The mobile market is moving on. Traditional smartphones and tablets are maturing. The next phase is coming, and it consists of the Internet of Things, a descriptive phrase that includes all manner of smart (and barely smart) devices, often connected wirelessly.
While smartwatches, fitness bands and connected appliances are important, the current focus on consumer products diminishes the fact that the greatest impact this category may have will be on the enterprise. Consumer experimentation will lead the market, but enterprise adaptation will not be far behind. For this reason, I use the term "Enterprise of Things" (or EoT) to describe this next wave that enterprises will need to deal with, even as most still try to adequately cope with the more mature mobile devices already impacting their users, networks and applications.
The EoT wave will encompass many different device types, some of which haven't even been developed yet. While EoT is not a near-term phenomenon, needing the next three to five years to mature, it nonetheless will impact nearly all corporate systems. If your organization had trouble dealing with user demands for BYOD, this will present an order-of-magnitude-bigger challenge. EoT will have a profound effect on an organization's infrastructure, including its network connectivity, VPN, identity access management, security infrastructure and management functions. Further, it will have a major impact on mission-critical corporate systems like data storage and access, databases, enterprise back-office tools (e.g., ERP, CRM), data analysis and business information systems and corporate governance, to name but a few. The vast amount of data types and content created, amplified by the sheer number of transactions, will make EoT a massive undertaking.
EoT will necessitate the deployment of big data solutions, including big data storage and data analytics, to productively exploit the vast amounts of real-time and situationally specific data it will generate. Enterprises not able to deal with the types and amount of data generated, and not able to analyze this information in near real time and act on its intelligence, will face a serious situation that limits productivity, negatively affects customer relationships, and significantly undercuts the operational and competitive nature of its operations and its employees.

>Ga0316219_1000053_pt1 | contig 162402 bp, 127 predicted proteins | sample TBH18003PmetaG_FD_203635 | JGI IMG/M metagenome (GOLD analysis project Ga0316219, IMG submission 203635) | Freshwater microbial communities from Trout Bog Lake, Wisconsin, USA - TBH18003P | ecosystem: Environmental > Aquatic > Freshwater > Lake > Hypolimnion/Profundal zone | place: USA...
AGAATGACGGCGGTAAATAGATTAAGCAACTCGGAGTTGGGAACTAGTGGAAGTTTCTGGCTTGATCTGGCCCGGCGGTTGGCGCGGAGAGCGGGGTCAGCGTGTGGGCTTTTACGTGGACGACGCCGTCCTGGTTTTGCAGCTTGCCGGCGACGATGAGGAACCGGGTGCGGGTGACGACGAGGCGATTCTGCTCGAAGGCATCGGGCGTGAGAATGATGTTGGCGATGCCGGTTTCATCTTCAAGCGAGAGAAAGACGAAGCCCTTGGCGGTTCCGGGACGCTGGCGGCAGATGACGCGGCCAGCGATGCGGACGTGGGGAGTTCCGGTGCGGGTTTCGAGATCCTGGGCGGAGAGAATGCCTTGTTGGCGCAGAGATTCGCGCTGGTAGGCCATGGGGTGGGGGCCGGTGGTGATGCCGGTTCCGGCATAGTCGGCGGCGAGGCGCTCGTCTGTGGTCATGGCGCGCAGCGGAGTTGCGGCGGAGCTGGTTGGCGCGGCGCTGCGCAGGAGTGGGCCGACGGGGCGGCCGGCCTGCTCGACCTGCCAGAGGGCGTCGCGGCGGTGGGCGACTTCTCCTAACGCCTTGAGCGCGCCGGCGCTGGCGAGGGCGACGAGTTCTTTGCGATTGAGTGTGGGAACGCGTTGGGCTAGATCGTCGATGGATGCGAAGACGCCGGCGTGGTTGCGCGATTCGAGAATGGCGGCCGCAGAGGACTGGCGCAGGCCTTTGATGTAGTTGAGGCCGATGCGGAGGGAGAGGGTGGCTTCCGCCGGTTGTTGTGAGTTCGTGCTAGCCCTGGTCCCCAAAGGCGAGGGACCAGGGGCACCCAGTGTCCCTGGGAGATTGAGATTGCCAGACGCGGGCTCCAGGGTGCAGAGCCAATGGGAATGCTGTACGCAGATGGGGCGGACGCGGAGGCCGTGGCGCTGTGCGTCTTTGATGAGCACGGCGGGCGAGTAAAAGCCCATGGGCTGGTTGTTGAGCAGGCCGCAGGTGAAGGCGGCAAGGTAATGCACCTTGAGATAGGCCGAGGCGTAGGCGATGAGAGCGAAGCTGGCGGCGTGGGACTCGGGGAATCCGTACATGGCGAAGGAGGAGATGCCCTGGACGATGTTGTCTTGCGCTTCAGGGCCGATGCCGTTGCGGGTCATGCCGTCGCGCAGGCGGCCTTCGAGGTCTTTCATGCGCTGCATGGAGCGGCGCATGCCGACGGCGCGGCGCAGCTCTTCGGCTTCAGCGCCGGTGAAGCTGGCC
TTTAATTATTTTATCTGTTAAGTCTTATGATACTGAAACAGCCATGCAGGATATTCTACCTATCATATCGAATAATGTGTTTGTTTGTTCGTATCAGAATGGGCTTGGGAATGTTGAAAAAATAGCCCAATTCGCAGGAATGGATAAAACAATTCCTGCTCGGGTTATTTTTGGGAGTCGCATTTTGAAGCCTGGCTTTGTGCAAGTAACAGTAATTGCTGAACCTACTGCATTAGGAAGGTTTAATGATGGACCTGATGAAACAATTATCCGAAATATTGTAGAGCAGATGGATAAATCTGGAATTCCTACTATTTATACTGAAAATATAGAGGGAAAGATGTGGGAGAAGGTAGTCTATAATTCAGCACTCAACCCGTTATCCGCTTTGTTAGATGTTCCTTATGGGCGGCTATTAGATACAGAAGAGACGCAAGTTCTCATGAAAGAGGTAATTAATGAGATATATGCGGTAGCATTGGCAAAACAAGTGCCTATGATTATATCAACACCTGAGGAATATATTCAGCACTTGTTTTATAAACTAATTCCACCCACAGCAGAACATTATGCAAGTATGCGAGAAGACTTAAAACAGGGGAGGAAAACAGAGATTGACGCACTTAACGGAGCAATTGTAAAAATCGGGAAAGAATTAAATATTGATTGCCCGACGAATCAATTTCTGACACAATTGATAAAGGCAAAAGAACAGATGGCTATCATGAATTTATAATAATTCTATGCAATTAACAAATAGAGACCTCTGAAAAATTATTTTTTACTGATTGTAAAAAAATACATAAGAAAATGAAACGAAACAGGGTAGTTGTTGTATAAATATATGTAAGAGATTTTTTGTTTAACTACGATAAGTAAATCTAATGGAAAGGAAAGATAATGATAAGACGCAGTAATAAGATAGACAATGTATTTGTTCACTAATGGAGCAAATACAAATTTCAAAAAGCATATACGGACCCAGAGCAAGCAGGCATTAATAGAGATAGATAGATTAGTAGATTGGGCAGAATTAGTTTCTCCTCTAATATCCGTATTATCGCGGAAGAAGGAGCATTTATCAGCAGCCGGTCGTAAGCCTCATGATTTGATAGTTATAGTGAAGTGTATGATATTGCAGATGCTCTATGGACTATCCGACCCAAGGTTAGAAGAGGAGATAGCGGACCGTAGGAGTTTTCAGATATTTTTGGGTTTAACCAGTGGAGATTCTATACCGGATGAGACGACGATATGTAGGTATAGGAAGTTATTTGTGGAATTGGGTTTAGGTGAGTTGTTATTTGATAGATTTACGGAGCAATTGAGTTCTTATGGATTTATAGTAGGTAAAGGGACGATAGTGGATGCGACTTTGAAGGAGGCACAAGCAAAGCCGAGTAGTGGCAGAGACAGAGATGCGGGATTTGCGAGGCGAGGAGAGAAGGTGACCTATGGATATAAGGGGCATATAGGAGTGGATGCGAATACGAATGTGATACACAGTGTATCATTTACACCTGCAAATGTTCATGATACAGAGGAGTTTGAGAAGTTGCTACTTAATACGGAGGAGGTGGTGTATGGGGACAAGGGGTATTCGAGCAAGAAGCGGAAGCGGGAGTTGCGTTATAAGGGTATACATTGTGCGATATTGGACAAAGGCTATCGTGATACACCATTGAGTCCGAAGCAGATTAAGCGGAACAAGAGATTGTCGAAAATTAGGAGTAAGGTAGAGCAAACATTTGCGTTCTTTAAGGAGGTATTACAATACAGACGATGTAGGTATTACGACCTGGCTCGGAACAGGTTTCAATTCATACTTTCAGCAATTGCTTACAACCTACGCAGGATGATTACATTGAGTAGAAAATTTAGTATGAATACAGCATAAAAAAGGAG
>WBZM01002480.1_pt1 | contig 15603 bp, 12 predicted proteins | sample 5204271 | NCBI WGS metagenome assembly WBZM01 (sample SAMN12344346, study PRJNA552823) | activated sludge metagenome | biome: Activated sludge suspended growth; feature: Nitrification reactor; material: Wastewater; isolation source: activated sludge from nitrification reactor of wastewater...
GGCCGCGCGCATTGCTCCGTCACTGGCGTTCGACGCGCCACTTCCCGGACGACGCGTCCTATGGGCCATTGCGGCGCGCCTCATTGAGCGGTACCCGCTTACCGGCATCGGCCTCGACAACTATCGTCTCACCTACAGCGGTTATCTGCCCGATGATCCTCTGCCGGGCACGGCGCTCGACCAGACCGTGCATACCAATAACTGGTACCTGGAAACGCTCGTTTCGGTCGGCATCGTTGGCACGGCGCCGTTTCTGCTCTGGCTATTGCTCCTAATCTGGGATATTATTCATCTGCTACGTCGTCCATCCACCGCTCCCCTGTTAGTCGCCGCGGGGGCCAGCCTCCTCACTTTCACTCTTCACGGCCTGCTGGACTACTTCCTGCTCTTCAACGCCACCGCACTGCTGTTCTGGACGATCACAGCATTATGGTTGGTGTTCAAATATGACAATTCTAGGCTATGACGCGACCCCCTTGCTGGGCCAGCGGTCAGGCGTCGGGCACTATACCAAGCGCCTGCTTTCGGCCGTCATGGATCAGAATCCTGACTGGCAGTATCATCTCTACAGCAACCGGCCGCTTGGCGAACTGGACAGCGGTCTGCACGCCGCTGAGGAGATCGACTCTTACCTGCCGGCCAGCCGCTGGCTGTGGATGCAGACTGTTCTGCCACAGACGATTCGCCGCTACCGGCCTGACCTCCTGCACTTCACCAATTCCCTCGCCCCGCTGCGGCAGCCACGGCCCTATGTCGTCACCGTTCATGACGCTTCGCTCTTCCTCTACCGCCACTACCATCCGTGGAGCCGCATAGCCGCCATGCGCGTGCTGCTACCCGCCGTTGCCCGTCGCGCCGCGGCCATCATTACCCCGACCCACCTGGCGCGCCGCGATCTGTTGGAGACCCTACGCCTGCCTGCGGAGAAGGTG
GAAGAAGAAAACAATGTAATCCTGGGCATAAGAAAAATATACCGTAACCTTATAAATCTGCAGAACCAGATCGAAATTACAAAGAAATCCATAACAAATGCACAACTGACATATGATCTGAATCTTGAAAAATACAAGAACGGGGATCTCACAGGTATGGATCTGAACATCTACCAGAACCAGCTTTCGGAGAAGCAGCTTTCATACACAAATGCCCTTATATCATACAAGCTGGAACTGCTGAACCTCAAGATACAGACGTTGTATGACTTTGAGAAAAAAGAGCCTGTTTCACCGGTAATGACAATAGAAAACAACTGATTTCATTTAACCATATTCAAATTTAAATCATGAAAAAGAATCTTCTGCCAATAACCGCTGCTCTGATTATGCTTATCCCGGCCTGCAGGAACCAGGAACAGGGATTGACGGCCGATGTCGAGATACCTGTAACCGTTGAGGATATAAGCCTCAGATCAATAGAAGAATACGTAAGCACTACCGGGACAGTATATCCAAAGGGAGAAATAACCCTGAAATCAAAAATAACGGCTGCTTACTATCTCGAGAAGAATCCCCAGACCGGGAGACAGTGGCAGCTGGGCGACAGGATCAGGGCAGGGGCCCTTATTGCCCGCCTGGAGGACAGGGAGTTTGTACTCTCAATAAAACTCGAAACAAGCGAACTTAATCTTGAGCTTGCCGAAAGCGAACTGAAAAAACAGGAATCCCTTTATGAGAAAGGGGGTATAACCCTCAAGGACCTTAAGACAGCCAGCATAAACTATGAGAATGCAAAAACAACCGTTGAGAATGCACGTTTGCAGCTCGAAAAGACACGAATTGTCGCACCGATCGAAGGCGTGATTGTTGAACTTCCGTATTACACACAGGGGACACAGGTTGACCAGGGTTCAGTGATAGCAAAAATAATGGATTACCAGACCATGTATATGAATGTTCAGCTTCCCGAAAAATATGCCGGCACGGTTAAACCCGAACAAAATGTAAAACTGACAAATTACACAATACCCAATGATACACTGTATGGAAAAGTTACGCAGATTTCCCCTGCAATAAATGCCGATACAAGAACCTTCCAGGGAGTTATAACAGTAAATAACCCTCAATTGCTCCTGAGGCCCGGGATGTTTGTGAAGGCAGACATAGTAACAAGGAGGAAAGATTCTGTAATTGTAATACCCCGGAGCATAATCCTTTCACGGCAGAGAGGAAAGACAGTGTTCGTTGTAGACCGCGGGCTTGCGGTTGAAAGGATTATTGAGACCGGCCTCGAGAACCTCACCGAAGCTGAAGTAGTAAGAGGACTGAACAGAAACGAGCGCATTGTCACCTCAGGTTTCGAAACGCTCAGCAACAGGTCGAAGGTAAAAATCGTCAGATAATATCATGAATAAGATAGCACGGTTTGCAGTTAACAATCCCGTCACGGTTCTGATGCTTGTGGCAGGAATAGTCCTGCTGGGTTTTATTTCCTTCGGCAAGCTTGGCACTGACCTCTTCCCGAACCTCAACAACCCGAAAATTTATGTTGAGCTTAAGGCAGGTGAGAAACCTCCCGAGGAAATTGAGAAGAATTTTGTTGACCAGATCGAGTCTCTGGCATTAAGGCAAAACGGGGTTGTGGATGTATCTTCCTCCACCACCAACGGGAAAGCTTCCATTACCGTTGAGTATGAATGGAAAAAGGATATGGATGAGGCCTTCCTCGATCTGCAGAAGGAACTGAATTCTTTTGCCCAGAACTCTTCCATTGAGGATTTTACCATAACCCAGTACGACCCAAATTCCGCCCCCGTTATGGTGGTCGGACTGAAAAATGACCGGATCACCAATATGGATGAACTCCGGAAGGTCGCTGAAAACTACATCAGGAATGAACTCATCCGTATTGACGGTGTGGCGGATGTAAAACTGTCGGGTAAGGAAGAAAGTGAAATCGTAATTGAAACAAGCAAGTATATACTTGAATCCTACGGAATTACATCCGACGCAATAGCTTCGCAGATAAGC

I expect the average enterprise to ultimately have tens of thousands of corporately connected/deployed EoT devices to interact with. These will include embedded sensors of all types (e.g., automotive, tooling, usage monitors, personal concierge devices, location-based sensors, worker concierge devices, etc.). Most will focus on supplying data, but many will also require command and control inputs/direction. While each transaction with a device may be small (hundreds to thousands of bytes), the sheer number will stretch many corporate systems beyond their current limits.
Further, the advent of voice enablement, gesture control via embedded vision, and other enhanced human interface techniques means that things will be far more responsive and easy to use by even untrained and casual users. Effectively implementing such diverse technology will require creative solutions beyond the applications currently empowering most organizations, and creating a new paradigm for how corporate systems are designed and deployed (much as the previous waves of client/server, Web and mobile transformed the corporate environment). And while the cloud will be key, it is not the only transformative solution enabler necessary. Internal systems will also be widely affected.
EoT will impact nearly all companies supplying enterprise products, from networking (e.g., Cisco) to large databases (e.g., SAP, Oracle) to analytics (e.g., IBM) to security (e.g., Symantec) to carriers (e.g., AT&T, Verizon) to devices (e.g., Microsoft) to operating systems (e.g., Android, QNX) to component suppliers (e.g., Intel, ARM). Very few enterprise systems will remain untouched by EoT. Be prepared to require major upgrades for your existing infrastructure.
Bottom line: While it's still early in this transformation, enterprises should start planning now for what's to come in the next few years. Formulating a strategy that looks at potential requirements for infrastructure and applications, as well as assessing line-of-business needs to enhance operations, should be done over the next 12 to 18 months, with plans for preliminary deployments over the next one to three years. Strategies must remain flexible, since in any early-stage market the outcomes and solutions are yet to be fully defined and are likely to change rapidly. But that should not be used as an excuse for organizations to do nothing. Like Web and mobile before it, once the EoT achieves a critical mass, implementation and user needs will explode, so being proactive is imperative.
Jack Gold is the founder and principal analyst at J.Gold Associates, an information technology analyst firm based in Northborough, Mass.
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This story, "The Enterprise of Things" was originally published by Computerworld.